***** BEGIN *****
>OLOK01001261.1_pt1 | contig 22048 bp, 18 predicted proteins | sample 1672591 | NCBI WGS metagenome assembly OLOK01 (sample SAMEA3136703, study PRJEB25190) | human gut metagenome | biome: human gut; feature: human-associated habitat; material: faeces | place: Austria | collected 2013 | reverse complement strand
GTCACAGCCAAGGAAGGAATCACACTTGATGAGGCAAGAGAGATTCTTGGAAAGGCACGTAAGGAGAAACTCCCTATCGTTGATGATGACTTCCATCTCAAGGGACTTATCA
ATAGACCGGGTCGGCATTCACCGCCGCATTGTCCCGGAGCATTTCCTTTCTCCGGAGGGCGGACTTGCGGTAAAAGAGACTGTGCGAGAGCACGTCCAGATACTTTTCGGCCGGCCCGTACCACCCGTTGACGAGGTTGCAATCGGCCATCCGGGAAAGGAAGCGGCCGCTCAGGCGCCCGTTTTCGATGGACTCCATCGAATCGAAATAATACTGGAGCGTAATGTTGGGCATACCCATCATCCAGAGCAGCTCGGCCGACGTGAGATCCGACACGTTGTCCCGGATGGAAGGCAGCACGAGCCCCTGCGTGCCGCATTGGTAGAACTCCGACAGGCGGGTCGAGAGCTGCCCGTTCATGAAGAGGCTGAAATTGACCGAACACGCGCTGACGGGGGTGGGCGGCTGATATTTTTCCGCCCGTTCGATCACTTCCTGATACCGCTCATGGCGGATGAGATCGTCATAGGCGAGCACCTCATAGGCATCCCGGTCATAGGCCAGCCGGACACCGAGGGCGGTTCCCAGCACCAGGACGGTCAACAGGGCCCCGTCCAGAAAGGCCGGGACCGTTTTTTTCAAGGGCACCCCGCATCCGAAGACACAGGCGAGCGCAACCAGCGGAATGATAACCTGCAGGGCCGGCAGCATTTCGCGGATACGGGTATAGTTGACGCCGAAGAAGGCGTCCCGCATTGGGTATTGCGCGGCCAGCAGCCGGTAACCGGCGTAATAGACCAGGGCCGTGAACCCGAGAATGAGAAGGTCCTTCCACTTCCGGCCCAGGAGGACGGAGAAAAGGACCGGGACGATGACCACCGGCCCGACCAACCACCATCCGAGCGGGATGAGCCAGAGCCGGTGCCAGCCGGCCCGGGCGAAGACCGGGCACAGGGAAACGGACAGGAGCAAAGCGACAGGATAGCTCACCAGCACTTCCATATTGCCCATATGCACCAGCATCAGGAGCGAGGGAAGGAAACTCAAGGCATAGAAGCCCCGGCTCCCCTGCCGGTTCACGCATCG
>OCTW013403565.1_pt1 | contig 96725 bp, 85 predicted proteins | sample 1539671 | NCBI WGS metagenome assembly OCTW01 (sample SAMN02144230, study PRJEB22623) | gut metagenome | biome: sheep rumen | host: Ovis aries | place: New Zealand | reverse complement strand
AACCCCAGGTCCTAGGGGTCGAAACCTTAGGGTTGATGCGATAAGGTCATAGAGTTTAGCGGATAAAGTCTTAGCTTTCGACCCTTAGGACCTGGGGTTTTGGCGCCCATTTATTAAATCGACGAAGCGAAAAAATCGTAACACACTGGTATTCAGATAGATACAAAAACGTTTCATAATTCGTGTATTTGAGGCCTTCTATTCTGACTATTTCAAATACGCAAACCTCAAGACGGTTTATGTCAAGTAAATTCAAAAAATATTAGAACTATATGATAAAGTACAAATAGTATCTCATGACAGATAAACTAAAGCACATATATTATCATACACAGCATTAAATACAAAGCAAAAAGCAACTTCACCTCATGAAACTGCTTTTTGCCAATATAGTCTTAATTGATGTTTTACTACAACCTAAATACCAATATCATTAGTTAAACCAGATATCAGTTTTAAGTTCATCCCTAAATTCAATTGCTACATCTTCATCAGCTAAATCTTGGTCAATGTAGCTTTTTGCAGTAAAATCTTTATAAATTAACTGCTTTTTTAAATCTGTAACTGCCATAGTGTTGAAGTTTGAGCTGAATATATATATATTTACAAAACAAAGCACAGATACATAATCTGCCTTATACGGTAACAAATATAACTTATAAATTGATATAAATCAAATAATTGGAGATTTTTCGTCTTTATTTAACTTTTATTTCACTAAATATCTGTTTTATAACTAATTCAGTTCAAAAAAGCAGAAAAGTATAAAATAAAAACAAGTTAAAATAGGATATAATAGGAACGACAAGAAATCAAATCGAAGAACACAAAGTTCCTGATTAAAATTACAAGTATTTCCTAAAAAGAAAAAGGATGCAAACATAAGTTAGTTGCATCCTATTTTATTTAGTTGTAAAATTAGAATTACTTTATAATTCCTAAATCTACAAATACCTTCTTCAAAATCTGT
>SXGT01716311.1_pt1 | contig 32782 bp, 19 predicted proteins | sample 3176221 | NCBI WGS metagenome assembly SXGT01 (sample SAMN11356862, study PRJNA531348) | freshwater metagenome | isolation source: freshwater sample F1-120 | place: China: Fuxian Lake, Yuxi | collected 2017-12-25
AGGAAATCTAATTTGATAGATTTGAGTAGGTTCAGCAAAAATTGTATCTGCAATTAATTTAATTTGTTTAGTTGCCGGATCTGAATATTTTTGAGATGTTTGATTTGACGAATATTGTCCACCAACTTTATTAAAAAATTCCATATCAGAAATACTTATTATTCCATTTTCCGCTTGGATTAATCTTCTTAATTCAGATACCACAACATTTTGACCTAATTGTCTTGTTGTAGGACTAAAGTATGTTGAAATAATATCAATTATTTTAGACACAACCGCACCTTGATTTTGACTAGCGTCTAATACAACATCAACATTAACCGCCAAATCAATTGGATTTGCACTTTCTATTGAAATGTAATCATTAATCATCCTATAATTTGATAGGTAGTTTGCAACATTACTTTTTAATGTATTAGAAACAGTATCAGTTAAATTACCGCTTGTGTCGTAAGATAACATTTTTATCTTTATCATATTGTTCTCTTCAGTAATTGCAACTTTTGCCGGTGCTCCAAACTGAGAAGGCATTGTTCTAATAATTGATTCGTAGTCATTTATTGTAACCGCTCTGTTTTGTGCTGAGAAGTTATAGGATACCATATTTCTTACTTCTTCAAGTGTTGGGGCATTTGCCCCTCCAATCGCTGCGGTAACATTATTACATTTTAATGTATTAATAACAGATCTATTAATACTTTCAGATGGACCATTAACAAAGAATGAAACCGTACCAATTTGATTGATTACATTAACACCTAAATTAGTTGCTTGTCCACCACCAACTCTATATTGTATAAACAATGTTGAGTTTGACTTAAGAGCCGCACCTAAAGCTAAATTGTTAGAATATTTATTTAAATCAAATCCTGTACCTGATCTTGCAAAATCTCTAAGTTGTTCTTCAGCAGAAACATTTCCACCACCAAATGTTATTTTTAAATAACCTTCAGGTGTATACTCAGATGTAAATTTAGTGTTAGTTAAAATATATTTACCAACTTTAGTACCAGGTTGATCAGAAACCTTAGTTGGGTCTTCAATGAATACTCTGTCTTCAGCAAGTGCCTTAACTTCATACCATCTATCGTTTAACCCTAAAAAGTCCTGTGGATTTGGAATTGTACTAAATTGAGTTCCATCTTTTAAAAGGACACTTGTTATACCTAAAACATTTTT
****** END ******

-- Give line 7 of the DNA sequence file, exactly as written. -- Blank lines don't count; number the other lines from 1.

AGGAAATCTAATTTGATAGATTTGAGTAGGTTCAGCAAAAATTGTATCTGCAATTAATTTAATTTGTTTAGTTGCCGGATCTGAATATTTTTGAGATGTTTGATTTGACGAATATTGTCCACCAACTTTATTAAAAAATTCCATATCAGAAATACTTATTATTCCATTTTCCGCTTGGATTAATCTTCTTAATTCAGATACCACAACATTTTGACCTAATTGTCTTGTTGTAGGACTAAAGTATGTTGAAATAATATCAATTATTTTAGACACAACCGCACCTTGATTTTGACTAGCGTCTAATACAACATCAACATTAACCGCCAAATCAATTGGATTTGCACTTTCTATTGAAATGTAATCATTAATCATCCTATAATTTGATAGGTAGTTTGCAACATTACTTTTTAATGTATTAGAAACAGTATCAGTTAAATTACCGCTTGTGTCGTAAGATAACATTTTTATCTTTATCATATTGTTCTCTTCAGTAATTGCAACTTTTGCCGGTGCTCCAAACTGAGAAGGCATTGTTCTAATAATTGATTCGTAGTCATTTATTGTAACCGCTCTGTTTTGTGCTGAGAAGTTATAGGATACCATATTTCTTACTTCTTCAAGTGTTGGGGCATTTGCCCCTCCAATCGCTGCGGTAACATTATTACATTTTAATGTATTAATAACAGATCTATTAATACTTTCAGATGGACCATTAACAAAGAATGAAACCGTACCAATTTGATTGATTACATTAACACCTAAATTAGTTGCTTGTCCACCACCAACTCTATATTGTATAAACAATGTTGAGTTTGACTTAAGAGCCGCACCTAAAGCTAAATTGTTAGAATATTTATTTAAATCAAATCCTGTACCTGATCTTGCAAAATCTCTAAGTTGTTCTTCAGCAGAAACATTTCCACCACCAAATGTTATTTTTAAATAACCTTCAGGTGTATACTCAGATGTAAATTTAGTGTTAGTTAAAATATATTTACCAACTTTAGTACCAGGTTGATCAGAAACCTTAGTTGGGTCTTCAATGAATACTCTGTCTTCAGCAAGTGCCTTAACTTCATACCATCTATCGTTTAACCCTAAAAAGTCCTGTGGATTTGGAATTGTACTAAATTGAGTTCCATCTTTTAAAAGGACACTTGTTATACCTAAAACATTTTT